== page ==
Al-Shahristani also refuted reports by the Supreme Audit Board that Iraq is losing at least 15,000 barrels per day to smuggling. He said he has heard nothing from the board on this matter, and argued that such a loss could have come from pipeline explosions.
Meanwhile, exports via the northern pipeline are up to 300,000 barrels per day now that tribal leaders in north-central Iraq have decided to side with the government. Regarding the southern terminals, al-Shahristani said they are completely under his ministry's control, and the ministry has installed meters to track oil exports.
Former Oil Minister Thamir al-Ghadban told an audience at Stanford University last week that countrywide production currently stands at 2.5 million barrels per day, which is slightly less than preinvasion production levels. Exports currently stand at 1.7 million barrels per day. Al-Ghadban said the government's aim is 6 million barrels per day by 2015.
Before it can reach that goal, the government must contend with smuggling, as well as issues of terrorism and sabotage. Last week, some 200 tribesmen from villages surrounding the Majnun oil field in Al-Basrah stormed the field's facilities and rioted, demanding jobs for the local population. It appears that the majority of workers at the field were brought in from other areas. The tribesmen inflicted damage on several structures, including the facility's water tanks, which resulted in flooding. The attack was the third of its kind by tribesmen in recent months, the state-run "Al-Sabah" newspaper reported.
Many Hurdles Remain
Meanwhile, Iraq's center remains far behind. Once believed barren of oil, recent studies suggest western Iraq may be sitting atop a trillion cubic feet of natural gas, "The New York Times" reported in February. The amount of natural gas that could theoretically be extracted from Al-Anbar's Akkas field would be the energy equivalent of around 100,000 barrels of oil a day, one official speculated.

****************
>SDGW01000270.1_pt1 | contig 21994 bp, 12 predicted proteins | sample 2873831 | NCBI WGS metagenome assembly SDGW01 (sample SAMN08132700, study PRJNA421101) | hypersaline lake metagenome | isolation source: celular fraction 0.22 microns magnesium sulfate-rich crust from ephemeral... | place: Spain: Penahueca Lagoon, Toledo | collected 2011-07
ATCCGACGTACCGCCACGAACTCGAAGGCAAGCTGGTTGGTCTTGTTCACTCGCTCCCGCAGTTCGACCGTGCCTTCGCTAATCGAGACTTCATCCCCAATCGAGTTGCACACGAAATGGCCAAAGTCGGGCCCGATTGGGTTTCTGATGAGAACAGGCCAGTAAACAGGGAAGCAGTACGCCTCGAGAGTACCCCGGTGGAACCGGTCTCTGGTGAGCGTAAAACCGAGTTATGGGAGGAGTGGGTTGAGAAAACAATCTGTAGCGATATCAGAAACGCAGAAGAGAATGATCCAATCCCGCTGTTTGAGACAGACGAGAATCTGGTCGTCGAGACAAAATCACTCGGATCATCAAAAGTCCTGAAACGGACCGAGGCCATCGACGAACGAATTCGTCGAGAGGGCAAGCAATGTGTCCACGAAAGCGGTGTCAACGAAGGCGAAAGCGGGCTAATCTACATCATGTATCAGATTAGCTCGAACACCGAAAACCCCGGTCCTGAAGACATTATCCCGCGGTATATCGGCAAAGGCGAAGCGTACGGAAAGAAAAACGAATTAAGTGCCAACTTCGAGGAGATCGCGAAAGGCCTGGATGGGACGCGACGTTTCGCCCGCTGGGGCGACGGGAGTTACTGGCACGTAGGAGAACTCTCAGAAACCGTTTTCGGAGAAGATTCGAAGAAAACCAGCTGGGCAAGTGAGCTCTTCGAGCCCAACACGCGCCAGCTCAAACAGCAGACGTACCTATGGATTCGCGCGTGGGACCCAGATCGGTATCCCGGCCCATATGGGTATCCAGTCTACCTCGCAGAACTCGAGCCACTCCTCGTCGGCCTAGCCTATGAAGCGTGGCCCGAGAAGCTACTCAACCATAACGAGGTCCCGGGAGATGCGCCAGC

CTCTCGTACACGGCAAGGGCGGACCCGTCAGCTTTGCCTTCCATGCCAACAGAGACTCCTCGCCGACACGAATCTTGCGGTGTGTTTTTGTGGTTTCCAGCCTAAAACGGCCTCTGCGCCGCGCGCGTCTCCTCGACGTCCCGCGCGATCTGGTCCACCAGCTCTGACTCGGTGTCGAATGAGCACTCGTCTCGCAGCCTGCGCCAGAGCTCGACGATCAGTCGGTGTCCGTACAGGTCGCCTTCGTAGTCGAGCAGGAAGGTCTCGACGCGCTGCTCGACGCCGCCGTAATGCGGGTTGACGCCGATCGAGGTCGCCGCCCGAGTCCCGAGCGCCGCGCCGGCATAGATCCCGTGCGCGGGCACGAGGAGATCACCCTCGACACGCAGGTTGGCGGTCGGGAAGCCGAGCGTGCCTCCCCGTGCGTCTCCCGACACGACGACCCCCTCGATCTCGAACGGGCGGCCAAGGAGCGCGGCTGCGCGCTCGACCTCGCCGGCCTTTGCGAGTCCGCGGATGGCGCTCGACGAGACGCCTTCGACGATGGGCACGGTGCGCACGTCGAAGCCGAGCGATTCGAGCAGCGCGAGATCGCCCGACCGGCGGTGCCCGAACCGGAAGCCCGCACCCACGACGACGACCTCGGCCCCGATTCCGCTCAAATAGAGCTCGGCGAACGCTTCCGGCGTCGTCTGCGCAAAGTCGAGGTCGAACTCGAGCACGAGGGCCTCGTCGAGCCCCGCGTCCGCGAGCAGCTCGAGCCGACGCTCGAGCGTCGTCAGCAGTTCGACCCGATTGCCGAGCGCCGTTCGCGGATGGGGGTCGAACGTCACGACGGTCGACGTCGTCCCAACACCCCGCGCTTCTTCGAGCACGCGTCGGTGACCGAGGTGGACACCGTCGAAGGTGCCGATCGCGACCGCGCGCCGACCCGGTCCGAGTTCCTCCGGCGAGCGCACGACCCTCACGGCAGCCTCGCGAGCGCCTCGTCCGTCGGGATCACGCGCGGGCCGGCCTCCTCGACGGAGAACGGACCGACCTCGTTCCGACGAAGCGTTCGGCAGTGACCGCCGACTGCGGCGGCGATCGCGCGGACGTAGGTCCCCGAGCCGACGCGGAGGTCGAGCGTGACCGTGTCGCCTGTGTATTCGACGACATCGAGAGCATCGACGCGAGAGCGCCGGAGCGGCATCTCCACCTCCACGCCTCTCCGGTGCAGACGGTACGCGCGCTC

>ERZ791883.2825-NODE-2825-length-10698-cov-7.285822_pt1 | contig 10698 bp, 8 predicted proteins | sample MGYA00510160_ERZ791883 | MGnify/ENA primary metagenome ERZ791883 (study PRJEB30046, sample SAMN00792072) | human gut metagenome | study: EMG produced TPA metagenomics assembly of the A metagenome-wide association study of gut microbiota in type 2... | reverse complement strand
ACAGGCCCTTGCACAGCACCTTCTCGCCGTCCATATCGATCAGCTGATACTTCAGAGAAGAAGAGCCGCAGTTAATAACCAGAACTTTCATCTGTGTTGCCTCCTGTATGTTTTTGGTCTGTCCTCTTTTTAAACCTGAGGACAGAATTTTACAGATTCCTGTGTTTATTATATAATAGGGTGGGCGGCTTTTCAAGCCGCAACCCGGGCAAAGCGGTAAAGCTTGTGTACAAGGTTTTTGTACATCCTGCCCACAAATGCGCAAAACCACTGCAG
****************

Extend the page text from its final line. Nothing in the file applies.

The recent studies have prompted leaders from Iraq's Sunni Arab-populated governorates to seek a ticket on the oil train. A delegation from the Al-Anbar Salvation Council visiting Washington earlier this month called for private U.S. investment to develop Al-Anbar's oil and natural-gas reserves. The council is a body established by tribesmen who aligned with the government to fight Al-Qaeda in Iraq.
Now that security has been established in Al-Anbar, previously Iraq's most volatile governorate following the U.S.-led invasion, leaders are keen on bringing in new business. The governorate has long been known for its cement and phosphate industries. With the possibility of significant oil and gas reserves, leaders say an economic revival is just around the corner. "It's just sitting there waiting for somebody to make use of it," Al-Anbar Governor Ma'mun Sami Rashid al-Alwani told reporters in Washington.
Corruption and mismanagement could have a significant impact on international investment in Iraq's oil industry, although with surging oil prices and high demand, investors would likely overlook reports of illicit activity so long as security, output, and delivery could be guaranteed.
For now, the lack of a national oil law remains the key obstruction to development. But if the security situation in the north-central region continues to remain stable, investment could be right behind it. In the south, the situation is more in flux, though the government announced this week that it has signed an agreement with Iran to build two pipelines. One will carry oil byproducts from Iran to Al-Basrah, while the other will transport Iraqi crude to Iranian ports. The oil will be sold at international market prices.